Stopping the clock

Marco Aguiriano, Spain’s secretary of state for the EU, said on Thursday that his government could “stop the clock” on the negotiations and force May and the other EU leaders to come back in December unless it gets its way in the next 48 hours.

“The minutes that run through the night and into the hours of the early morning really count as the European council anticipates finishing its business. Or the clock could even be stopped and another European council could be called. That’s nothing extraordinary or surprising; in fact, it’s even fairly usual”, Aguiriano says, as quoted by the Guardian.

The national leaders’ EU negotiators – or ‘sherpas’ – meet at 0900 GMT on Friday in Brussels and May will then come for talks with the head of the bloc’s executive, Jean-Claude Juncker, on Saturday evening, just hours before the summit.

EU diplomats hope a text could be agreed by Friday evening but they also fear Sánchez would want to make a case of discussing it at the top level on Sunday to show determination and win points with voters at home ahead of a December regional election.

The Brexit deal covers financial settlement, expatriates’ rights and the sensitive Irish border, as well as setting a blueprint for future trade and security ties. It must also be backed by the European Parliament to come into force next year.

‘Verges on insanity’

Gibraltar’s chief minister Fabian Picardo said on Thursday that the peninsula was ready for any potential outcome regarding talks on Britain’s exit from the EU.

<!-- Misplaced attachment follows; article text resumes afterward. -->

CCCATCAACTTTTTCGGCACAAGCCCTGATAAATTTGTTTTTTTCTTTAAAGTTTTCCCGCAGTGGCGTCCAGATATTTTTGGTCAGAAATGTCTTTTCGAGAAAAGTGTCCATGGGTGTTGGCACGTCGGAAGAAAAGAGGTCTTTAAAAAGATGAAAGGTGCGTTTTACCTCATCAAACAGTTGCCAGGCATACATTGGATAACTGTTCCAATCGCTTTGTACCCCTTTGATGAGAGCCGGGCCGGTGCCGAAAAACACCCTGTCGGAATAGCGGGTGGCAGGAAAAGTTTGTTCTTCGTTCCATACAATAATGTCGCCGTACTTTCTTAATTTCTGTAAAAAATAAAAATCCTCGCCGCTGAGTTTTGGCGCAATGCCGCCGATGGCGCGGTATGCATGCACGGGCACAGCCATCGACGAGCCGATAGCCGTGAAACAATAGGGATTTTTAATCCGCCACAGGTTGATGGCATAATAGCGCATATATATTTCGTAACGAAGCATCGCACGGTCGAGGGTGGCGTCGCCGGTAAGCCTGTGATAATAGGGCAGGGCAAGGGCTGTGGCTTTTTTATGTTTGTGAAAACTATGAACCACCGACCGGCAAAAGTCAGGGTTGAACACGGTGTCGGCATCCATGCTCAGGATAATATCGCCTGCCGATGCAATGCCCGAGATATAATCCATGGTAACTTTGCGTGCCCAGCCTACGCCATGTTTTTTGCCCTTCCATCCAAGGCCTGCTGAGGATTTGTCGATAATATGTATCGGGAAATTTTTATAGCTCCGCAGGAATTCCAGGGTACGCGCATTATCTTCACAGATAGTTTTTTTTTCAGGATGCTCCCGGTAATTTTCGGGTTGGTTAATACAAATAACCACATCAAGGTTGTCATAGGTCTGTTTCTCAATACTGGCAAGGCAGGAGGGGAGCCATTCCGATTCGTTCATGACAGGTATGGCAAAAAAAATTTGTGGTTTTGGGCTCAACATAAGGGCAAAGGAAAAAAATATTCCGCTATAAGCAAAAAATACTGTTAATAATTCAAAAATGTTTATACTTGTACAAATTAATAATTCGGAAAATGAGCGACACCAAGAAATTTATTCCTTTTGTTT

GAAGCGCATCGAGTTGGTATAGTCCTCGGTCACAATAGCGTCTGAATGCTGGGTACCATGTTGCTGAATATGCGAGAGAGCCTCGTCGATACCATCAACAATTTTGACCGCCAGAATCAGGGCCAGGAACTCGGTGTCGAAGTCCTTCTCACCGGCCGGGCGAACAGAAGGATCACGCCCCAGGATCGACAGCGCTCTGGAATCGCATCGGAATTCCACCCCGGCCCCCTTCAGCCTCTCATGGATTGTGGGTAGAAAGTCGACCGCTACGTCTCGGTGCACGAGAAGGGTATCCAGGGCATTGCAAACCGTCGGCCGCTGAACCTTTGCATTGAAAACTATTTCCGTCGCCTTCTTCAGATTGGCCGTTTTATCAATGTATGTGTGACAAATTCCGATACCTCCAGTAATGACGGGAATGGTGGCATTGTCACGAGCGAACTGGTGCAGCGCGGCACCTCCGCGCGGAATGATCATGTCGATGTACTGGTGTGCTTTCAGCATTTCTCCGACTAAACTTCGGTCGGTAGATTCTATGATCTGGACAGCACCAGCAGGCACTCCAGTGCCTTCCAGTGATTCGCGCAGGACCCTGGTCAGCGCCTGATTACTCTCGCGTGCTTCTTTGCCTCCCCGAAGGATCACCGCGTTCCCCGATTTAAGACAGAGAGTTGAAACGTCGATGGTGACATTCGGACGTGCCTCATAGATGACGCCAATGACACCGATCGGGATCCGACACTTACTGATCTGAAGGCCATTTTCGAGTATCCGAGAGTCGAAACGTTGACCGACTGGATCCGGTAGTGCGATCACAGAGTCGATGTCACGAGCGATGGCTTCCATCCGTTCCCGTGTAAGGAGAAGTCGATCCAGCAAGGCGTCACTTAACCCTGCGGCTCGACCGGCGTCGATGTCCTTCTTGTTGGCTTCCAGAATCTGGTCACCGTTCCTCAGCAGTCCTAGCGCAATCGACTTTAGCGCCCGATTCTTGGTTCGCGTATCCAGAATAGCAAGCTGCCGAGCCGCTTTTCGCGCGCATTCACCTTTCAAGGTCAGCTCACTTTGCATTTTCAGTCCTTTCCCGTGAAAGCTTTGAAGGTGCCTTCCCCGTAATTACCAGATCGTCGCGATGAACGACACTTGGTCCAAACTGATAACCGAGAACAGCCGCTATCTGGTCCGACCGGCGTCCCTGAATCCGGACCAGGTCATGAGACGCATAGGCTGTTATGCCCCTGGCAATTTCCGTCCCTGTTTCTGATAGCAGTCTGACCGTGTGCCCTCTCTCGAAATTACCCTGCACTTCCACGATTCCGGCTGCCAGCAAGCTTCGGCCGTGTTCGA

Picardo told parliament that Spain, the eurozone’s fourth largest economy, “does not need a whip to get the smallest economy in Europe to sit around the table with it and have a meaningful discussion about cooperation.”

The geography of Gibraltar — a 2.6-square-mile (6.8-square-kilometer) rocky outcrop on Spain’s southern tip — meant that there was no shortage of reasons to cooperate with Spain, he added.

For Hamish Thomson, a 44-year-old anaesthetist, “it verges on insanity that a country (Spain) of half-a-million square kilometres with a population of 46 million and profound internal issues spends so much of its energy on a three-mile square outcrop of limestone with 30,000 people on it.”

Elton Moreno, also 44 and a manager at a Gibraltar-based gaming company, said: “I’m not surprised. I’m surprised anyone is surprised that we’re being used in this tug of war. I’m just feeling tired that we always seem to be in the news.

Owen Smith, 41, a barrister, said: “Like the vast majority of Gibraltarians I voted to remain and I’d be happy to see the Brexit process derailed if remaining in the EU was the outcome.

“But I don’t see the current row about Gibraltar as one capable of derailing the Brexit process. Spain is applying pressure to achieve last minute concessions in respect of Gibraltar. I hope they don’t succeed — but I’m worried they might.”

In 1969, Spanish dictator Francisco Franco ordered the border between Spain and Gibraltar closed after Gibraltarians voted overwhelmingly in 1967 to retain links to Britain.

The border only reopened 13 years later, seven years after his death.